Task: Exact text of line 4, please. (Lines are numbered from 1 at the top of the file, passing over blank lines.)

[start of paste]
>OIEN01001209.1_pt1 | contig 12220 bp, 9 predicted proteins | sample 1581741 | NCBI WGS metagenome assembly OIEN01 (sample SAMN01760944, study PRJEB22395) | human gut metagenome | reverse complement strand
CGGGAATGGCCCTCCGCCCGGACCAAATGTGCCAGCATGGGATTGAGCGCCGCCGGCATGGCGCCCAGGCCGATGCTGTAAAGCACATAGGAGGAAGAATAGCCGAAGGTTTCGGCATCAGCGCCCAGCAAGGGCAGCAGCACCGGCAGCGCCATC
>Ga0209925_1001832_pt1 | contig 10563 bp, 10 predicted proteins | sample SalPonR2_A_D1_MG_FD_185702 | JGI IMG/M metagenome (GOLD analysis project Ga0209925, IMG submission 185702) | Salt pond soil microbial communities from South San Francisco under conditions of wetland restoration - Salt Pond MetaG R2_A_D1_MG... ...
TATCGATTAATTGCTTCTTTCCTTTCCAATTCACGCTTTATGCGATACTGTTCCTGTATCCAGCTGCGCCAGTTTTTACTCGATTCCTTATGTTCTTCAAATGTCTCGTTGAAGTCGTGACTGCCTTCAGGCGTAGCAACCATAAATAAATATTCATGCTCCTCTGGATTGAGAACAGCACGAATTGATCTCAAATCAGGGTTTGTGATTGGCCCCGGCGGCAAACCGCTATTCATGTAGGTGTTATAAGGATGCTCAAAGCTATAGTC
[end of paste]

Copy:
TATCGATTAATTGCTTCTTTCCTTTCCAATTCACGCTTTATGCGATACTGTTCCTGTATCCAGCTGCGCCAGTTTTTACTCGATTCCTTATGTTCTTCAAATGTCTCGTTGAAGTCGTGACTGCCTTCAGGCGTAGCAACCATAAATAAATATTCATGCTCCTCTGGATTGAGAACAGCACGAATTGATCTCAAATCAGGGTTTGTGATTGGCCCCGGCGGCAAACCGCTATTCATGTAGGTGTTATAAGGATGCTCAAAGCTATAGTC